If someone was a car dealer and made a bunch of money last year and accumulated the lifestyle and the debt to go with that, but they can no longer service it, but hopefully they have foresight and they’re planning rather than reacting to their situation and their problems, can they come to you and – they have completely clean credit.  They’ve always paid well and they’ve got $30,000.00 in debt or whatever.  Can they come to you guys and work that debt out without stopping paying because the reason I ask this, Steve, is because in the mortgage world, it seems to be that you gotta stop paying the mortgage in order to get the lender’s attention, when we talk to these loan modification people.

What happens on the consumer side?

Steve Vanderhoof: On the consumer side, when you do a debt settlement program, you have to accumulate the capital to be able to settle on the debt, so when a creditor agrees to settle on the debt, they want paid in full.  And if you don’t have the capital set aside to pay in full on a reduced settlement amount, there won’t be a settlement.  So usually we find that people that –

Jason Hartman: They don’t take a payment plan?

Steve Vanderhoof: Usually they do not, correct.  So if I owed $10,000.00 to ABC Bank and they said okay, we’ll go ahead and settle for $3,000.00 instead of $10,000.00, if I don’t have $3,000.00 ready to pay them now, it’s not going to happen.

Jason Hartman: They want to just be done.  They want to move in, out, negotiate the deal and that’s that.

Steve Vanderhoof:  If they’re going to reduce to settlement, absolutely because they’re getting ready to sell it to a collection agency for $.15 on the dollar, so they’d rather get the $.30 instead of sell it off to the collection agency.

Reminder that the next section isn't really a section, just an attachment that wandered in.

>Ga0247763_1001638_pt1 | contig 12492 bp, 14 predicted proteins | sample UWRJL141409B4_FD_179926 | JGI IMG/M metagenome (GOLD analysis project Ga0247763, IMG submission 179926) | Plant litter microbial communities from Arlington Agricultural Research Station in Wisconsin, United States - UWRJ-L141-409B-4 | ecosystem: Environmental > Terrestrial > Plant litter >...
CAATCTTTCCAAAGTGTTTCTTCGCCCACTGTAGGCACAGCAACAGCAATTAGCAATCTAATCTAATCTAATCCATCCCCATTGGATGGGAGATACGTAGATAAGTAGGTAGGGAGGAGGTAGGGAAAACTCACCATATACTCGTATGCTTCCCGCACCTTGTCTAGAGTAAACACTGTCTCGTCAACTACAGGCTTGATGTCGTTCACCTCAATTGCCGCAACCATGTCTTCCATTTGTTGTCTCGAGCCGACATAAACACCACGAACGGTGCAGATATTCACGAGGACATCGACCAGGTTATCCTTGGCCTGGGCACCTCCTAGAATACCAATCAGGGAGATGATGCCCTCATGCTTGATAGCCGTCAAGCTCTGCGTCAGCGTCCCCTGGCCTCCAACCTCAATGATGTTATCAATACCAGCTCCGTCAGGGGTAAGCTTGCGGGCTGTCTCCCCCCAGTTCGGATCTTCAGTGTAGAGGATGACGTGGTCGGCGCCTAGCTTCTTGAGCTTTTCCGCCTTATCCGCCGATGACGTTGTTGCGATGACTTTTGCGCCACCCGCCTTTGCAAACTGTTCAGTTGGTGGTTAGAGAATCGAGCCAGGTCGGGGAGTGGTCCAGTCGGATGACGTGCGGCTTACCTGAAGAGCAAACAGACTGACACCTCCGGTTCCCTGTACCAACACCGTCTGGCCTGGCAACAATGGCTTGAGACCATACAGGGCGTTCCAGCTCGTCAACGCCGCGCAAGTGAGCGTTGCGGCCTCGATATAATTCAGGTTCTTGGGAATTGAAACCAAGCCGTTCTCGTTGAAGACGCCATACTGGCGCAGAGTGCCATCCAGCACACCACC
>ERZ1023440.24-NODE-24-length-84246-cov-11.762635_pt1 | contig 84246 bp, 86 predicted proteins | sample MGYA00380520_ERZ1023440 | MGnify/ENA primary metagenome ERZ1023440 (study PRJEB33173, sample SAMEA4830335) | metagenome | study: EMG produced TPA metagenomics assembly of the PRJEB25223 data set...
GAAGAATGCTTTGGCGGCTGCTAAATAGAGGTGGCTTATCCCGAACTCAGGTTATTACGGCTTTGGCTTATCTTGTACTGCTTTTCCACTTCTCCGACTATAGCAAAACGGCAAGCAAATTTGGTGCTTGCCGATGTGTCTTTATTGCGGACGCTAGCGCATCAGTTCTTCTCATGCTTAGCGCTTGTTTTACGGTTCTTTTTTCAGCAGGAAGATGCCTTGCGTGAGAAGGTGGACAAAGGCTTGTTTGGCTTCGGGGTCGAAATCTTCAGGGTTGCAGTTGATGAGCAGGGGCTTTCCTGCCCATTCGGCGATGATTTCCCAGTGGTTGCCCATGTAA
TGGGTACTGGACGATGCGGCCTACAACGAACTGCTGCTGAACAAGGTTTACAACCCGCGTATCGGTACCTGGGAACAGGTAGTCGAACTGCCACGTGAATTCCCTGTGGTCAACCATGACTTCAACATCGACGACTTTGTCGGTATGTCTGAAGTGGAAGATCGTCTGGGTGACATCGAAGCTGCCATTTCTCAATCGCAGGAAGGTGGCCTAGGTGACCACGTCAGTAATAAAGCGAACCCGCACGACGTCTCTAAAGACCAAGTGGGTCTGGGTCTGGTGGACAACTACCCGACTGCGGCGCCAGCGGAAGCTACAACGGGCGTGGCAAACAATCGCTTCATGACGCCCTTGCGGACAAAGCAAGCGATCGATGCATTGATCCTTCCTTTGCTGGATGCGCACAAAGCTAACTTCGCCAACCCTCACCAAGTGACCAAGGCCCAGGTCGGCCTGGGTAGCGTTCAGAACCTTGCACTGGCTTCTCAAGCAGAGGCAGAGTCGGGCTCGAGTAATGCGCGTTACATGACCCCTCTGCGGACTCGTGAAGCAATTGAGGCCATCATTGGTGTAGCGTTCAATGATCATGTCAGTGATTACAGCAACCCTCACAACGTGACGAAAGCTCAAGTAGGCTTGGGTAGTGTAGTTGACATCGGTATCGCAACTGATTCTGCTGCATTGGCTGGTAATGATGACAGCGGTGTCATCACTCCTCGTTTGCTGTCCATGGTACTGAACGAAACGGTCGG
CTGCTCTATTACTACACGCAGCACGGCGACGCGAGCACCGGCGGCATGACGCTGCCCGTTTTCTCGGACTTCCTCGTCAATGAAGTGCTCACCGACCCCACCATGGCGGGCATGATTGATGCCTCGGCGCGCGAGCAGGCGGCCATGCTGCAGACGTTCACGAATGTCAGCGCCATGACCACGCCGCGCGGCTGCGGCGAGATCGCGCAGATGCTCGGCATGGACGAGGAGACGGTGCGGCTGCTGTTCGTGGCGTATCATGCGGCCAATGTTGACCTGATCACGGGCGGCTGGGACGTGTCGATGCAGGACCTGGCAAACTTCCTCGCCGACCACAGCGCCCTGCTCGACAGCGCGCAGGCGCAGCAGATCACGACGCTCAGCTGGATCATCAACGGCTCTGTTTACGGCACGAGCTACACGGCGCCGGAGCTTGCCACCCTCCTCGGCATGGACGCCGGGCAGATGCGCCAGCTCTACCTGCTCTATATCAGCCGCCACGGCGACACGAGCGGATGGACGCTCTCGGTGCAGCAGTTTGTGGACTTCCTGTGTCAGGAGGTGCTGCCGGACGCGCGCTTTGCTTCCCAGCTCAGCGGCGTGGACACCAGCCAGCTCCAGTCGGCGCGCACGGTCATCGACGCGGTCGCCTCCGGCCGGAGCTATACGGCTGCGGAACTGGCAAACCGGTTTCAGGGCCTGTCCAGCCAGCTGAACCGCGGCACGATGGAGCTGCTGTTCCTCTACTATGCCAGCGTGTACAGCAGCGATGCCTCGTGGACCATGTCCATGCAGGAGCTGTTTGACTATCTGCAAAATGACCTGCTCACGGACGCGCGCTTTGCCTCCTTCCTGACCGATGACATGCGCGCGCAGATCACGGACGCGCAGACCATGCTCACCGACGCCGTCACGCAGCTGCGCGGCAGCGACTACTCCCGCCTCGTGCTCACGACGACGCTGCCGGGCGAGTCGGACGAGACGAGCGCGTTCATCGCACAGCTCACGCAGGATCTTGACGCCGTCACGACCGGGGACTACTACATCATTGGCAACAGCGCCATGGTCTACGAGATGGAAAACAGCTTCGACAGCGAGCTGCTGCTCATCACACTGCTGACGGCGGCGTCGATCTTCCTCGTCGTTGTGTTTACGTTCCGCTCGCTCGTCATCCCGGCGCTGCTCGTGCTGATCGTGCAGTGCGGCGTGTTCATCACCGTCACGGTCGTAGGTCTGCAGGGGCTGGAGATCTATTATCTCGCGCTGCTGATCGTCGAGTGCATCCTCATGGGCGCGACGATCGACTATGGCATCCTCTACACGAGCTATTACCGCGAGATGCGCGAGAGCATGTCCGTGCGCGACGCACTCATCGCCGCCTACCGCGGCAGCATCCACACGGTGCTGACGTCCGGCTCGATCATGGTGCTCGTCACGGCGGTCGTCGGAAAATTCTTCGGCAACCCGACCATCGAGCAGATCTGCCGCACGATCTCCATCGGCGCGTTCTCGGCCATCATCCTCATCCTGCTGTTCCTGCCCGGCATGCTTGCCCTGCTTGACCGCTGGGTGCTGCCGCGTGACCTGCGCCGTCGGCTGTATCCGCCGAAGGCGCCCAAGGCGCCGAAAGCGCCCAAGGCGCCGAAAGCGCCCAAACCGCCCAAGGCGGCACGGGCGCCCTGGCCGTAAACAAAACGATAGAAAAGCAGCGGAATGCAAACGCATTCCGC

Jason Hartman: Right, okay, fair enough.  What are – generally, Steve, what are the settlement amounts.  I mean is there a formula or is it just every creditor is different or do they take $.30 on the dollar?

Steve Vanderhoof: Well, I can give you an industry average across the industry, including fees, late fees, penalties, everything included into the debt, runs at around $.60 on the dollar.

Jason Hartman: Before you said $.30.  Who gets $.30?  Does anybody get $.30?

Steve Vanderhoof: No, there’s $.22 on the dollar settlements that occur, but there are fees.

Jason Hartman: So that’s about the lowest settlement.  And what fees?  What kind of fees?

Steve Vanderhoof: Usually it ranges 15 percent of your debt balance, so if you owed $20,000.00, it would be a $3,000.00 fee to the law firm to negotiate on your behalf.

Jason Hartman: And that’s the firm you refer the consumer to?

Steve Vanderhoof: That would be whom we refer that customer to and also, when you default on your payments to your creditors, immediately you’re going to start incurring the maximum interest that they can charge.  You’re going to start getting late fees and penalties and so your debt balance is going to snowball during that settlement process.

Jason Hartman: How’s the law firm paid?  Are they paid by the consumer?

Steve Vanderhoof: They are paid by the consumer.

Jason Hartman: Now, is it better to try these settlements before or after collection?  I assume you’re going to say before collection is better, but in other words, you’re not paying the credit card.  You’re getting the bills, but they haven’t sent it to collection yet.  You’re still dealing with your credit card provider, with Visa, MasterCard, or Amex, or whomever.

Steve Vanderhoof: Well, it really depends on the balance.  If you have a debt balance of $30,000.00, the likelihood of that going to a collection agency is probably not very likely.  It would be worth it for the creditor to come after you for that money.

Jason Hartman: Oh, so in other words, you’re saying that for the convenience of the creditor, they will send small balances to collection more quickly because it doesn’t cost them as much than big balances.

Steve Vanderhoof: Correct.  It costs money to litigate, so for them to –

Jason Hartman: Do they really litigate this stuff?

Steve Vanderhoof: Oh, yeah.  They’ll drag –

Jason Hartman: Where, in small claims court or where?

Steve Vanderhoof: No, it’s not small claims.  They’ll drag you into civil court.

Jason Hartman: For a $10,000.00 debt?

Steve Vanderhoof: Oh, yeah.

Jason Hartman: Wow!  And that’s when most people probably, as the consumer, they just fold.